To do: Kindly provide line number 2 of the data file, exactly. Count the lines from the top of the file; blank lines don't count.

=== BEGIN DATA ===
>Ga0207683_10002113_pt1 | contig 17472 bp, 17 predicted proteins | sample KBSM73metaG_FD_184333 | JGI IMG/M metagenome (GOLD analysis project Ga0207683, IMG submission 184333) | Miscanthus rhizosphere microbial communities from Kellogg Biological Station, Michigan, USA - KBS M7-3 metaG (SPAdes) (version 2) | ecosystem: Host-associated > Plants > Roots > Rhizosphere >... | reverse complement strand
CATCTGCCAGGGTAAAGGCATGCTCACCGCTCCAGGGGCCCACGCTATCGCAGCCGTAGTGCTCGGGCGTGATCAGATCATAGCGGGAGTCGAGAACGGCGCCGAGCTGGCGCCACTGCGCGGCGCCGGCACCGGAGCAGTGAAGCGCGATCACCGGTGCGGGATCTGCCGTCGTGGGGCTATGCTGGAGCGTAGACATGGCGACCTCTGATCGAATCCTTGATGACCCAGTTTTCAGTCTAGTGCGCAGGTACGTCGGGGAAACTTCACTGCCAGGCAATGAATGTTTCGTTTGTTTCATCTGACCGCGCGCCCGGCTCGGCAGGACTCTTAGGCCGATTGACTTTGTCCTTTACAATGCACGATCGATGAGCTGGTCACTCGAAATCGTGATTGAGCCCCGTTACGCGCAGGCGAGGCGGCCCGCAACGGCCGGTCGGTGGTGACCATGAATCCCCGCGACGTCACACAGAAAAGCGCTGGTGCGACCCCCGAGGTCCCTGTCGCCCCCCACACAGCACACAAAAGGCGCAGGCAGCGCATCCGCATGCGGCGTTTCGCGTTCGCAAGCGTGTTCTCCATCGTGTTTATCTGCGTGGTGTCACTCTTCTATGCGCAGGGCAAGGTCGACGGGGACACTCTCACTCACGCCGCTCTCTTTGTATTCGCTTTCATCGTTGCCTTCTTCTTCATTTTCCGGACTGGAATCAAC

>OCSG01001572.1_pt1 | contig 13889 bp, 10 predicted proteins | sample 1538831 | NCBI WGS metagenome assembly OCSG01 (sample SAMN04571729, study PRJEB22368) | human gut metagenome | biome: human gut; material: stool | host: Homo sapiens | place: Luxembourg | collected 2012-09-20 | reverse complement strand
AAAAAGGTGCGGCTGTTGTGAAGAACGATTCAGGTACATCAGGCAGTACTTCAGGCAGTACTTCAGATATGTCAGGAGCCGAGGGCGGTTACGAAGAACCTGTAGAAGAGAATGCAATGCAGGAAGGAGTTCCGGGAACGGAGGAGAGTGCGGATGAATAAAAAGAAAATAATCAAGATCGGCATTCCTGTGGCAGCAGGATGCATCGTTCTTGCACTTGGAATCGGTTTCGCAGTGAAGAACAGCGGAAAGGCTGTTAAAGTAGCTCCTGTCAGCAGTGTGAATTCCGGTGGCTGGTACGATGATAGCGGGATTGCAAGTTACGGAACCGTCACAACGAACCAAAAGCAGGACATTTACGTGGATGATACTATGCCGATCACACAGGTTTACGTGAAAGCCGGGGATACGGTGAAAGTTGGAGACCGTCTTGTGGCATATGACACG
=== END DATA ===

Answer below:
CATCTGCCAGGGTAAAGGCATGCTCACCGCTCCAGGGGCCCACGCTATCGCAGCCGTAGTGCTCGGGCGTGATCAGATCATAGCGGGAGTCGAGAACGGCGCCGAGCTGGCGCCACTGCGCGGCGCCGGCACCGGAGCAGTGAAGCGCGATCACCGGTGCGGGATCTGCCGTCGTGGGGCTATGCTGGAGCGTAGACATGGCGACCTCTGATCGAATCCTTGATGACCCAGTTTTCAGTCTAGTGCGCAGGTACGTCGGGGAAACTTCACTGCCAGGCAATGAATGTTTCGTTTGTTTCATCTGACCGCGCGCCCGGCTCGGCAGGACTCTTAGGCCGATTGACTTTGTCCTTTACAATGCACGATCGATGAGCTGGTCACTCGAAATCGTGATTGAGCCCCGTTACGCGCAGGCGAGGCGGCCCGCAACGGCCGGTCGGTGGTGACCATGAATCCCCGCGACGTCACACAGAAAAGCGCTGGTGCGACCCCCGAGGTCCCTGTCGCCCCCCACACAGCACACAAAAGGCGCAGGCAGCGCATCCGCATGCGGCGTTTCGCGTTCGCAAGCGTGTTCTCCATCGTGTTTATCTGCGTGGTGTCACTCTTCTATGCGCAGGGCAAGGTCGACGGGGACACTCTCACTCACGCCGCTCTCTTTGTATTCGCTTTCATCGTTGCCTTCTTCTTCATTTTCCGGACTGGAATCAAC